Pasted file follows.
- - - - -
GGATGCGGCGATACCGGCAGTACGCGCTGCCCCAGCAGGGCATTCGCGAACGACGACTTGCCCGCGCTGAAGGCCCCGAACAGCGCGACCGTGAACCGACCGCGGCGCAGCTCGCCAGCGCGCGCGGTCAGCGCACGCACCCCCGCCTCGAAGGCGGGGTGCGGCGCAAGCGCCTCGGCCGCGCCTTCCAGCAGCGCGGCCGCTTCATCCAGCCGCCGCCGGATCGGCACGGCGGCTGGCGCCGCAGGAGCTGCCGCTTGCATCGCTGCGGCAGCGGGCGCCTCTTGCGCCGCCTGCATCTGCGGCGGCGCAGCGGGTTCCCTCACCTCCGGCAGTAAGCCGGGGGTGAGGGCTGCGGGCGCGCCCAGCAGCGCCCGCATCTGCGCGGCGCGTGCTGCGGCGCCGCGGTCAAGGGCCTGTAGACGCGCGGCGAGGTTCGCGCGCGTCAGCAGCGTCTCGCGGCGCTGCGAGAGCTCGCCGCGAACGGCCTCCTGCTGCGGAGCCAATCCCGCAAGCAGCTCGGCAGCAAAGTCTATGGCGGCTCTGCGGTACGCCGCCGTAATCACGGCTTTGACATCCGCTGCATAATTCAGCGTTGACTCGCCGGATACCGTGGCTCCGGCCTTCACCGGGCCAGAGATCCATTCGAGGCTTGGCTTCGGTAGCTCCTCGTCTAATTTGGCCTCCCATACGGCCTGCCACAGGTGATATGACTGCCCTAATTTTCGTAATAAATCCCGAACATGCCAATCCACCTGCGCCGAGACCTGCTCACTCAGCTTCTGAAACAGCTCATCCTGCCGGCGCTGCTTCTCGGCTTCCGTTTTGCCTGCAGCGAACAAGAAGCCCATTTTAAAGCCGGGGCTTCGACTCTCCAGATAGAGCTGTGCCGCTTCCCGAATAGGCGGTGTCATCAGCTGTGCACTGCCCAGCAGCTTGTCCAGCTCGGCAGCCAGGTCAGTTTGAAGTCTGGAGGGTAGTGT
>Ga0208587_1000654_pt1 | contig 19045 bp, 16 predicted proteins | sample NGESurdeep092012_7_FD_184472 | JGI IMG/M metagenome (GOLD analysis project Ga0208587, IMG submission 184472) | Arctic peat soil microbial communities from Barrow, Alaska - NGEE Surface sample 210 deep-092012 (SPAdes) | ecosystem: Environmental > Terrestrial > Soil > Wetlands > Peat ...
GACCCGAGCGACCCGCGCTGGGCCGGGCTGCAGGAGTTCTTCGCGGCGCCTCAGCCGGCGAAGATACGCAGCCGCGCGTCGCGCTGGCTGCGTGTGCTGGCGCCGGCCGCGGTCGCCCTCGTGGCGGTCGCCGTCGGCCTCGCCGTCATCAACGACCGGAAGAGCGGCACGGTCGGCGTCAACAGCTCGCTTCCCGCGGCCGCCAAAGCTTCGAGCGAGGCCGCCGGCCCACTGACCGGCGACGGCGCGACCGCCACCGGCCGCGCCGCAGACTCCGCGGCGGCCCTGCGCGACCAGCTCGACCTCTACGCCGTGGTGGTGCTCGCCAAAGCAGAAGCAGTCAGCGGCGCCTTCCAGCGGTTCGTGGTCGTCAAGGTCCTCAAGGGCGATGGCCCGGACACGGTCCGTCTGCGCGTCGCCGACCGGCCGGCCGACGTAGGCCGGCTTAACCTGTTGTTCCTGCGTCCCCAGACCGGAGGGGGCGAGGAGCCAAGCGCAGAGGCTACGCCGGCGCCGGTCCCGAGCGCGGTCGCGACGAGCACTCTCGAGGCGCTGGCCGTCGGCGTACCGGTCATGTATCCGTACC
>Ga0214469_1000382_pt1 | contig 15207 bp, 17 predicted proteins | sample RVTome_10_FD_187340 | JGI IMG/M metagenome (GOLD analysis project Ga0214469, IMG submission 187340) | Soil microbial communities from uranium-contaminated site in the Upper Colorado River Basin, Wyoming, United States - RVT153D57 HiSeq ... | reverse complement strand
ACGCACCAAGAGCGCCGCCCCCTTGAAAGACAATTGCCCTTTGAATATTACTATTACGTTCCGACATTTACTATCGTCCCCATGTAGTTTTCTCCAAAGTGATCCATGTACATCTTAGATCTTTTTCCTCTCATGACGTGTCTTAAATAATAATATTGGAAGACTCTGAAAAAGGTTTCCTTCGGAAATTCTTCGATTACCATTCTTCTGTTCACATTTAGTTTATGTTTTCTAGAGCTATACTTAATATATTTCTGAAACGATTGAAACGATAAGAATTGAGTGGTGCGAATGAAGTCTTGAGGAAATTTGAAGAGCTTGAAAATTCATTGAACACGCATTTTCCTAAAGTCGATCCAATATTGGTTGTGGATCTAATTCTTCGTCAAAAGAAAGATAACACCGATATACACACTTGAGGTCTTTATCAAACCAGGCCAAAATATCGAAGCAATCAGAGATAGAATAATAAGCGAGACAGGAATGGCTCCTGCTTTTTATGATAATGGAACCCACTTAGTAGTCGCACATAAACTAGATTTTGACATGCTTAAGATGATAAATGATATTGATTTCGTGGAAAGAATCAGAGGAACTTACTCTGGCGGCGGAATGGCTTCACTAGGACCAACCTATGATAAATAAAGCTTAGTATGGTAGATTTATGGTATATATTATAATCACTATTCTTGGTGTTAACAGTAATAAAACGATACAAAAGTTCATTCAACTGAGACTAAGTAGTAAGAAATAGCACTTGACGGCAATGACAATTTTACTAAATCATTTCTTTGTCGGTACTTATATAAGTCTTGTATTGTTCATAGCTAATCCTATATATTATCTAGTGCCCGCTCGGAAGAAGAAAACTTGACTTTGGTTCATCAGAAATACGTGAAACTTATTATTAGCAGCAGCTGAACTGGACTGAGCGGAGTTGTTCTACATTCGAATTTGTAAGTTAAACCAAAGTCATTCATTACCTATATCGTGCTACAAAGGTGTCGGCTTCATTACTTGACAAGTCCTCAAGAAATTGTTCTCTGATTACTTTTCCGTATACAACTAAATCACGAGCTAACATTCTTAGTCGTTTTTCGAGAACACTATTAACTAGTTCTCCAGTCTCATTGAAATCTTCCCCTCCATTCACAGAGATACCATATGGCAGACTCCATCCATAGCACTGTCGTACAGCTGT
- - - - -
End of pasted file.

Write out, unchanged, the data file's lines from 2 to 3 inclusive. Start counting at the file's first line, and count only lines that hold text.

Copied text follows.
>Ga0208587_1000654_pt1 | contig 19045 bp, 16 predicted proteins | sample NGESurdeep092012_7_FD_184472 | JGI IMG/M metagenome (GOLD analysis project Ga0208587, IMG submission 184472) | Arctic peat soil microbial communities from Barrow, Alaska - NGEE Surface sample 210 deep-092012 (SPAdes) | ecosystem: Environmental > Terrestrial > Soil > Wetlands > Peat ...
GACCCGAGCGACCCGCGCTGGGCCGGGCTGCAGGAGTTCTTCGCGGCGCCTCAGCCGGCGAAGATACGCAGCCGCGCGTCGCGCTGGCTGCGTGTGCTGGCGCCGGCCGCGGTCGCCCTCGTGGCGGTCGCCGTCGGCCTCGCCGTCATCAACGACCGGAAGAGCGGCACGGTCGGCGTCAACAGCTCGCTTCCCGCGGCCGCCAAAGCTTCGAGCGAGGCCGCCGGCCCACTGACCGGCGACGGCGCGACCGCCACCGGCCGCGCCGCAGACTCCGCGGCGGCCCTGCGCGACCAGCTCGACCTCTACGCCGTGGTGGTGCTCGCCAAAGCAGAAGCAGTCAGCGGCGCCTTCCAGCGGTTCGTGGTCGTCAAGGTCCTCAAGGGCGATGGCCCGGACACGGTCCGTCTGCGCGTCGCCGACCGGCCGGCCGACGTAGGCCGGCTTAACCTGTTGTTCCTGCGTCCCCAGACCGGAGGGGGCGAGGAGCCAAGCGCAGAGGCTACGCCGGCGCCGGTCCCGAGCGCGGTCGCGACGAGCACTCTCGAGGCGCTGGCCGTCGGCGTACCGGTCATGTATCCGTACC